by Allan Gurganus
In this collection, the author of Oldest Living Confederate Widow Tells All proves to be a crafty ambusher. The narratives of these nine short stories and two novellas, almost all written in the first person, tend to drift around for a few pages. Then, just about the time you’re contemplating getting up to straighten the pictures on your walls. Gurganus nails you right into the character. You’re suddenly feeling what they’re feeling, seeing what they’re seeing.
It’s an effective sucker-punch technique Gurganus uses again and again in such stories as “Condolences to Every One of Us,” in which an Ohio woman who got caught in a revolution during a cut-rate bus tour of Africa writes to the daughter of a couple of fellow travelers who lost their lives.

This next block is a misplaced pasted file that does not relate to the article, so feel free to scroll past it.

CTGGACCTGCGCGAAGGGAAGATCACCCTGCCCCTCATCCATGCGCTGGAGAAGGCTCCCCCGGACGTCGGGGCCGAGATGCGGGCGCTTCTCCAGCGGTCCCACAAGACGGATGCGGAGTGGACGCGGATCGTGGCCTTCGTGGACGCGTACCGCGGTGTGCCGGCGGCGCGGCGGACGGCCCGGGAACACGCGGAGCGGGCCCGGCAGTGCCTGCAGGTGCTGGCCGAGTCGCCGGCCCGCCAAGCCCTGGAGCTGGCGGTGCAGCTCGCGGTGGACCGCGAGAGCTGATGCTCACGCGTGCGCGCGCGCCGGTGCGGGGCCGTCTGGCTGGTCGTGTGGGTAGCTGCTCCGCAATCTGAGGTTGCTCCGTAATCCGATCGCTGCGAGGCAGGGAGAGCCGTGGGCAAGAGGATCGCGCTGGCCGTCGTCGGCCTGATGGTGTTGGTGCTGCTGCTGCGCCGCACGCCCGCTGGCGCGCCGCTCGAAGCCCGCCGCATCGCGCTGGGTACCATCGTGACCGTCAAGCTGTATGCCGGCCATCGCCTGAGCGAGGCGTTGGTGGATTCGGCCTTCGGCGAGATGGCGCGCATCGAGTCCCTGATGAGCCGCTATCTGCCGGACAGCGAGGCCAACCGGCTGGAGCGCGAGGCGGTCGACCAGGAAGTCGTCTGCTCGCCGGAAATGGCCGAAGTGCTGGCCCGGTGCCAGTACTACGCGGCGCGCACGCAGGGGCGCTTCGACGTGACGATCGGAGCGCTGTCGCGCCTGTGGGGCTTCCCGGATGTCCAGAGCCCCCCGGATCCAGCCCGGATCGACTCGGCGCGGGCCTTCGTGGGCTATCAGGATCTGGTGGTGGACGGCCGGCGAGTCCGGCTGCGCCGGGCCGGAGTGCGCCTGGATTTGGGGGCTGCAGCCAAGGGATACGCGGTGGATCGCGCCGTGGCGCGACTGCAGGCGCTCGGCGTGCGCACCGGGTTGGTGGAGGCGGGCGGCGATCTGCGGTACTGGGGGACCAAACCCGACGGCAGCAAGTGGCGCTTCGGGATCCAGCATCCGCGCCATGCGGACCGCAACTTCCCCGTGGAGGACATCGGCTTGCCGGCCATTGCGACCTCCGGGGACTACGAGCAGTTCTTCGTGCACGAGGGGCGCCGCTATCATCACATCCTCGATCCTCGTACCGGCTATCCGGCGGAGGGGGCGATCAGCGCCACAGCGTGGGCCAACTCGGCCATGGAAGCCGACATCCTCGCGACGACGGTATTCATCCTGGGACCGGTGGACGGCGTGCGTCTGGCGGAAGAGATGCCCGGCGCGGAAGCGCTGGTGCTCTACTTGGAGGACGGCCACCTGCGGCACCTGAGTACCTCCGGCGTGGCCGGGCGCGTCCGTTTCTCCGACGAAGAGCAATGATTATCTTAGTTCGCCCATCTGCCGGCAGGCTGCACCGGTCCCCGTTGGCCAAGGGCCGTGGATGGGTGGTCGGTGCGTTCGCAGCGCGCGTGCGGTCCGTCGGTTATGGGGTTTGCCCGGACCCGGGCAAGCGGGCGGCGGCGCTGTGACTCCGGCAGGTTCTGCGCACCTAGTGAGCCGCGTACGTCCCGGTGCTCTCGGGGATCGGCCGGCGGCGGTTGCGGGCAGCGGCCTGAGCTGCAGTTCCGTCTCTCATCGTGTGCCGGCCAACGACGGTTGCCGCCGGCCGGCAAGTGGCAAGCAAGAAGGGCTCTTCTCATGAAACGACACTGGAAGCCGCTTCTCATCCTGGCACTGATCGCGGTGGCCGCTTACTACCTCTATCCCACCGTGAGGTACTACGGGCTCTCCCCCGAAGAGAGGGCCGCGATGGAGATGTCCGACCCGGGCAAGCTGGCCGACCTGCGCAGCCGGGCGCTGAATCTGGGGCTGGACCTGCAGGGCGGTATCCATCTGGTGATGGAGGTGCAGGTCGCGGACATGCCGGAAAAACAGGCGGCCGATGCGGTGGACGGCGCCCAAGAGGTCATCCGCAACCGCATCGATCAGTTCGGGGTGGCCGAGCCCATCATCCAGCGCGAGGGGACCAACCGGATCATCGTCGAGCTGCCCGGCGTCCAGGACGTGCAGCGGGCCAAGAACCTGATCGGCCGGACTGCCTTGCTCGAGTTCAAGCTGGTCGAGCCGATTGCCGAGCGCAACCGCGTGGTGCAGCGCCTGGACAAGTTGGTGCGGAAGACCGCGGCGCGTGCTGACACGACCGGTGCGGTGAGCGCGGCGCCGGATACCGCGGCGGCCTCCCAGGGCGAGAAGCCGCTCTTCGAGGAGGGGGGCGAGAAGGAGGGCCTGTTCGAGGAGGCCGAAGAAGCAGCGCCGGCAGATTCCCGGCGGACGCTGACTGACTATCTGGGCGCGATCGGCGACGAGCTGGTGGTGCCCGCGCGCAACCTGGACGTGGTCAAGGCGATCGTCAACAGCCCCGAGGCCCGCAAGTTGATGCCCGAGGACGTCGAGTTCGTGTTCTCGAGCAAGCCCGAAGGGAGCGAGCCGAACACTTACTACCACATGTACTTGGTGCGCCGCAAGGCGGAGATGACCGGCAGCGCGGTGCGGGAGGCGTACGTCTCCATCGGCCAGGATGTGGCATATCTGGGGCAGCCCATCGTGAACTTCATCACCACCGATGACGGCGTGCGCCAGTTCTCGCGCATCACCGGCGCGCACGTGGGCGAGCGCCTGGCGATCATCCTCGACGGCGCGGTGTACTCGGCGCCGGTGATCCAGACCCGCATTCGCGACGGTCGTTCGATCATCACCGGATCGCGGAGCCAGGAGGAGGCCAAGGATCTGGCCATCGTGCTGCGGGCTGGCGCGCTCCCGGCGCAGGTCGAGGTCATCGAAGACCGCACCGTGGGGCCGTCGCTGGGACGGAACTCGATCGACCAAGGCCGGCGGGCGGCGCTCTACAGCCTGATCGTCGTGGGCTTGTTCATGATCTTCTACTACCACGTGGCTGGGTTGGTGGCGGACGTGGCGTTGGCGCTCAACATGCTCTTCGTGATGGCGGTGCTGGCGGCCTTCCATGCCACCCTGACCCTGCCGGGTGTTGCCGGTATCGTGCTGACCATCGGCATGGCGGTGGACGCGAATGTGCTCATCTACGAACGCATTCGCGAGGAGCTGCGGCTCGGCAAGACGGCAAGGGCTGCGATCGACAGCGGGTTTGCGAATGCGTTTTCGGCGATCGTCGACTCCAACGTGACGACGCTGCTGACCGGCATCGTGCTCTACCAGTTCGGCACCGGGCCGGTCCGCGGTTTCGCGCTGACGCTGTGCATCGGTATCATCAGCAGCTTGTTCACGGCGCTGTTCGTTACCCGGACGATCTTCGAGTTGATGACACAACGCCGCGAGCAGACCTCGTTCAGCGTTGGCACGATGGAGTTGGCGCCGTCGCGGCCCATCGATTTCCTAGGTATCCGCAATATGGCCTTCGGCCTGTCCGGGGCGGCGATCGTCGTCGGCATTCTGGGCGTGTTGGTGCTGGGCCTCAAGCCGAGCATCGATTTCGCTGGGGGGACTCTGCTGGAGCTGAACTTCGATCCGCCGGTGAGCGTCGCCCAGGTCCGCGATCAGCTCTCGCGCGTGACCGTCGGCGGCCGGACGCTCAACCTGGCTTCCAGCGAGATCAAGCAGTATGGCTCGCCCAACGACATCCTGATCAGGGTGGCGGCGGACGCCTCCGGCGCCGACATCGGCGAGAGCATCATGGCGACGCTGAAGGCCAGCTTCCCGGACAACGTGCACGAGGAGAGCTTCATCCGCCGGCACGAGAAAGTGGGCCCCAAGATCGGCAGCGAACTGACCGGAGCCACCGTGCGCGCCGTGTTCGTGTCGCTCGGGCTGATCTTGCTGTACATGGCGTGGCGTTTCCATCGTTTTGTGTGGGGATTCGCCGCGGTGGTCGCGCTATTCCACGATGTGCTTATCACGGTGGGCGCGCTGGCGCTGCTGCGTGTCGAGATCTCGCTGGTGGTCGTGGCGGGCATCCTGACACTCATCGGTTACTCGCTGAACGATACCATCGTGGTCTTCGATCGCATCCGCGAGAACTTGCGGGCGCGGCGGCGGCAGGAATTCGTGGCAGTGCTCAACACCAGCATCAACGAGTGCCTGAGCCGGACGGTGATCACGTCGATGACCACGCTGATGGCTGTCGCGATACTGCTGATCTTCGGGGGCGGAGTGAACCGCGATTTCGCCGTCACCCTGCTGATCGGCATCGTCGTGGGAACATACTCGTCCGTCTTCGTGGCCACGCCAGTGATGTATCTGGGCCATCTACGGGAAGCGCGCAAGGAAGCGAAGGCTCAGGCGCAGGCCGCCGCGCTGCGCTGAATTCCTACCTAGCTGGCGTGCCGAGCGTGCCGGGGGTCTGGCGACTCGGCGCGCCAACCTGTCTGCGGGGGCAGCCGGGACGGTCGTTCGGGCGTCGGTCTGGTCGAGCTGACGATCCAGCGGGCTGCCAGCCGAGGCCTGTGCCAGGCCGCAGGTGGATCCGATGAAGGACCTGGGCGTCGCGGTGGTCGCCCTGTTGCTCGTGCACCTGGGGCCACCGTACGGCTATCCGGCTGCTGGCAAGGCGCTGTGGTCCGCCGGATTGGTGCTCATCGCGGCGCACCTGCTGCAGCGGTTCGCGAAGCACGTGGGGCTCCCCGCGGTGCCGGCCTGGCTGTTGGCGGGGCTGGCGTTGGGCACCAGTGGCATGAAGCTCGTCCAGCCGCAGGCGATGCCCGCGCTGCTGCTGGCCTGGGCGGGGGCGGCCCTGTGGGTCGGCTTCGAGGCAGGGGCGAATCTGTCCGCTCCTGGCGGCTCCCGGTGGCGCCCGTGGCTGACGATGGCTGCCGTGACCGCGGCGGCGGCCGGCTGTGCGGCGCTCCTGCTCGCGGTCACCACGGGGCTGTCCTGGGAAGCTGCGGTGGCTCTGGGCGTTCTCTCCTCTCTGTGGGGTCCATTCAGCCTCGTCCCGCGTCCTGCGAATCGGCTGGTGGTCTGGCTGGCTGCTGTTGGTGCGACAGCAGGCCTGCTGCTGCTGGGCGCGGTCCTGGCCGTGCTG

There’s no tricky lying-in-wait in “Nativity, Causcasian.” This piece of lace-curtain-society slapstick grabs you right off. It’s a man’s recollection of the chaos his emergence into this world occasioned, full of descriptions about the stuffy southern bridge party his mother was attending at the time: “Queen Anne furniture, ancestral portraits, actual Audubon prints thanks to forebears who, underwrote the project actually. Moroccan-bound books, maroon and gilt. Williamsburgy knickknacks, beiges, muted olive greens. A charming house chock full of lovely noise, and smokers not inhaling but hooked anyway.”
The narrators of these stories, however well-intentioned or remorseful, are still a frequently hurtful flock. But their lives are tellingly observed and more often than not Gurganus’s sensuous attention to detail gives his writing a heightened. Nabokovian flavor. (Knopf, $21.95)